Finn Juhl was a key figure in taking Danish design from his home country to the world in the middle of the 20th century.
Danish furniture design remains the last word in simplicity and beauty. It changed the way we look at furniture. Apart from the obvious beauty of Juhl’s designs – just take a glance at the Chieftain Chair, the 48 Chair, the 45 Chair and the Pelican Chair for a quick sample – he was in the right place at the right time.
In the late 40s, he wasn’t as famous as some of his contemporaries (think big names like Hans Wegner or Børge Mogensen) but caught the eye of Edgar Kaufmann – head of the Department for Industrial Design at Merchandise Mart in New York (and whose father commissioned Fallingwater) – on a tour of Scandinavia.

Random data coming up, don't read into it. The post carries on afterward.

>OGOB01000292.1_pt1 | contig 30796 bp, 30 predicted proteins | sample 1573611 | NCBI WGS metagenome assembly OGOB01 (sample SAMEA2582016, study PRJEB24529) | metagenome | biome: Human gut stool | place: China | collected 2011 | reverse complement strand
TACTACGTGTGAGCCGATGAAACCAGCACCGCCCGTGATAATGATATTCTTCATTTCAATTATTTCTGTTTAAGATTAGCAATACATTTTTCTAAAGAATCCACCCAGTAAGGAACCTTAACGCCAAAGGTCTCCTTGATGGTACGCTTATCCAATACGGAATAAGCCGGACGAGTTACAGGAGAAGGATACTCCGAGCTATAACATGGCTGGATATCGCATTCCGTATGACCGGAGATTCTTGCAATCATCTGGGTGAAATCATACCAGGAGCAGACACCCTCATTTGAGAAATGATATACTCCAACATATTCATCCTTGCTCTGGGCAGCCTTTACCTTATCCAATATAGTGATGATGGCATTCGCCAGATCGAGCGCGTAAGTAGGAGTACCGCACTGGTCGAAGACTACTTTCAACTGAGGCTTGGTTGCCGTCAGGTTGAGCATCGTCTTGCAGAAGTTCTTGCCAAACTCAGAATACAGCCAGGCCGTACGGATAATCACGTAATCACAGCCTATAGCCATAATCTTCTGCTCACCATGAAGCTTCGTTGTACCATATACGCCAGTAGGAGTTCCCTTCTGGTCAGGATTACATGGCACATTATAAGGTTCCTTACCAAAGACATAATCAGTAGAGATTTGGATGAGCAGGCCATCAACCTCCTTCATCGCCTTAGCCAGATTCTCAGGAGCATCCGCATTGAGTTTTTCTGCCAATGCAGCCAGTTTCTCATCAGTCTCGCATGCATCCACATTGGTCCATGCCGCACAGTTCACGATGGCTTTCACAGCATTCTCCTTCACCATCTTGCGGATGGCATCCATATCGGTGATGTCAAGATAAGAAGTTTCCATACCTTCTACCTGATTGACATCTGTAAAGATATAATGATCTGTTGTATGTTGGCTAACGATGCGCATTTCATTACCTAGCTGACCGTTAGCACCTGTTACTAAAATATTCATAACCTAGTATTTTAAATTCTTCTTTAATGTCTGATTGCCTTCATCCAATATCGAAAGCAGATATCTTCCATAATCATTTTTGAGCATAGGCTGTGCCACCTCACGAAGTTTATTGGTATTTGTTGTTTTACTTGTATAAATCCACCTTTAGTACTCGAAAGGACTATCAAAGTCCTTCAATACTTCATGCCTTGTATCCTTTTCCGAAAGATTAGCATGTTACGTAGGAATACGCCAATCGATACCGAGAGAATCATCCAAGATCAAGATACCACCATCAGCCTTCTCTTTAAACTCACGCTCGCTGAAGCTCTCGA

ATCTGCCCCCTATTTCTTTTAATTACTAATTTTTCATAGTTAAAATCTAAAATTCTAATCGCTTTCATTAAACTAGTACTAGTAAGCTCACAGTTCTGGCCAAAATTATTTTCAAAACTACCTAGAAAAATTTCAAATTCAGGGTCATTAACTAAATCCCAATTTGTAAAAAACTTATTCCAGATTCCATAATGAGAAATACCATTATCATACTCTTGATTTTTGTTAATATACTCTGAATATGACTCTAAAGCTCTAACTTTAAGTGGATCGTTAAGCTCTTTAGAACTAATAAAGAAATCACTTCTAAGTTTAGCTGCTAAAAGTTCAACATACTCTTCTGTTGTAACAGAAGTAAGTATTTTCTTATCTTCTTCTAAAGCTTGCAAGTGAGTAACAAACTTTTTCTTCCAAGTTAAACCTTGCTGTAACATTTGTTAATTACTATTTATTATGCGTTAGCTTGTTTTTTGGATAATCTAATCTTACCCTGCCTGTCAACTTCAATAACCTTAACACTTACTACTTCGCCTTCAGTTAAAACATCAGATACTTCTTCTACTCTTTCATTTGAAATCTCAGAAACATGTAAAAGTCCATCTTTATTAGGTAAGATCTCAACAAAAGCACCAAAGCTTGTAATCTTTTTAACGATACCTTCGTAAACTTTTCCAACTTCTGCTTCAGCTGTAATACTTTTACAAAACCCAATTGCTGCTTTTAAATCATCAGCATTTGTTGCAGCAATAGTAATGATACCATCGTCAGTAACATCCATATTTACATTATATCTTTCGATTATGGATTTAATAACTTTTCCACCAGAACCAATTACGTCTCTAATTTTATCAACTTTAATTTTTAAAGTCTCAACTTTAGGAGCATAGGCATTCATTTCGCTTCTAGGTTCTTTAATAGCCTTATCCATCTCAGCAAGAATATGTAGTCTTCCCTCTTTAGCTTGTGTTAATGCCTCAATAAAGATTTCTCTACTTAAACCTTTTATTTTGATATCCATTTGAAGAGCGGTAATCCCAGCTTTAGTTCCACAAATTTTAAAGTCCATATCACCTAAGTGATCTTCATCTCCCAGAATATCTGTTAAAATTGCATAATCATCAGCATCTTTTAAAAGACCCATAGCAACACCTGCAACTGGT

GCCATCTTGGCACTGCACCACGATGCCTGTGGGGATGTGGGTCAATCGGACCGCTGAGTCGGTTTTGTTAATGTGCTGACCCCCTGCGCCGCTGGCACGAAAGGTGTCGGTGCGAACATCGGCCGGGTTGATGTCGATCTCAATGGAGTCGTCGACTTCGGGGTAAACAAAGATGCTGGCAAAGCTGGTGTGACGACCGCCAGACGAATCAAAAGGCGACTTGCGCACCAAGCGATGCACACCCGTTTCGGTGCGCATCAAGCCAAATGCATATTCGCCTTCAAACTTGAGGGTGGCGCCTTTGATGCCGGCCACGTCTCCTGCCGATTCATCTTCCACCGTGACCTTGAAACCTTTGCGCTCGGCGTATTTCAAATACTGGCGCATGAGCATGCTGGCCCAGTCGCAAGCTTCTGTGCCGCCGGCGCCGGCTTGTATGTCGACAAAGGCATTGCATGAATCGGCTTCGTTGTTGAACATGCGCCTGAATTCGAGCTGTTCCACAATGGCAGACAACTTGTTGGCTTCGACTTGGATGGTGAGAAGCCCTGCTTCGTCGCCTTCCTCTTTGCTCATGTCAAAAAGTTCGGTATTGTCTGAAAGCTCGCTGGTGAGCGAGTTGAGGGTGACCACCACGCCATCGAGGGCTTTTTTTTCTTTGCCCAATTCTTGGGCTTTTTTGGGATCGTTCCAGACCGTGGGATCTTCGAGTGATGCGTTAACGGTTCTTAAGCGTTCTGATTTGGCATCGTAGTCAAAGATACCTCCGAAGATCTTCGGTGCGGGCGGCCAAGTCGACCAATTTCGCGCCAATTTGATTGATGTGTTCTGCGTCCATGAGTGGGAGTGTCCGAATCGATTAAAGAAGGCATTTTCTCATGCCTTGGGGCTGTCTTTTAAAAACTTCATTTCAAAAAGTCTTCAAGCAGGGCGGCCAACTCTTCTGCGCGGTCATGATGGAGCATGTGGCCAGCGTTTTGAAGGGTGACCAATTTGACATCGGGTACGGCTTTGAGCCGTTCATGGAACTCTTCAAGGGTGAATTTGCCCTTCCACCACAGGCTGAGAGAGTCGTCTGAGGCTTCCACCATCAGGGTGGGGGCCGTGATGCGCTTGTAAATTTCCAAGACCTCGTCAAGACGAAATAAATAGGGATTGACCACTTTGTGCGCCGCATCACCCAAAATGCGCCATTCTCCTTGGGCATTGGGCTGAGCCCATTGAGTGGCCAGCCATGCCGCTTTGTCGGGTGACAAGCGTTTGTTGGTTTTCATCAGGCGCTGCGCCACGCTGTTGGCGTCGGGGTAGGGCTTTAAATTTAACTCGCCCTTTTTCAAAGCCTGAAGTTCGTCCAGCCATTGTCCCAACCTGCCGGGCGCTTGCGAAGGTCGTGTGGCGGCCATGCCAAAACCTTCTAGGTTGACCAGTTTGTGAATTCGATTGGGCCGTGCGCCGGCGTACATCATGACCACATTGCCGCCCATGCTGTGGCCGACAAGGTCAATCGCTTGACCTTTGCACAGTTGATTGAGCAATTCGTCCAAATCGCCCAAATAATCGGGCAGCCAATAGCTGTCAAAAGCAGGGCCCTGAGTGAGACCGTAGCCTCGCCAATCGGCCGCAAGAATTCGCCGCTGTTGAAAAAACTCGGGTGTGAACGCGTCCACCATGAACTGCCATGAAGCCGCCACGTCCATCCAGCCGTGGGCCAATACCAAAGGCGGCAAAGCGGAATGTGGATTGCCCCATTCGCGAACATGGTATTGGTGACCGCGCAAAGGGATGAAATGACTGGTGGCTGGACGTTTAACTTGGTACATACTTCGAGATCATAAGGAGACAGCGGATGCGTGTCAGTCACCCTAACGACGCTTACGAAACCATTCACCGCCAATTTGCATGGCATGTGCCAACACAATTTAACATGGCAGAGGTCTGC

Kaufmann started importing his designs, which led to his becoming a key figure who took Danish design to the US and on to the world.
Juhl represents the middle point between the traditional cabinet-making practice that had dominated furniture manufacture before him, and the mass production techniques that typified high modernism after him.
He blended cutting-edge sculptural design while working closely with traditional cabinet makers, so his designs blend amazing detailed finishes and high craftsmanship with modern forms in a way that could never have existed before or after – the forms being too modern and the techniques too old-fashioned.
But in this case, the transition itself became a key moment in 20th century design.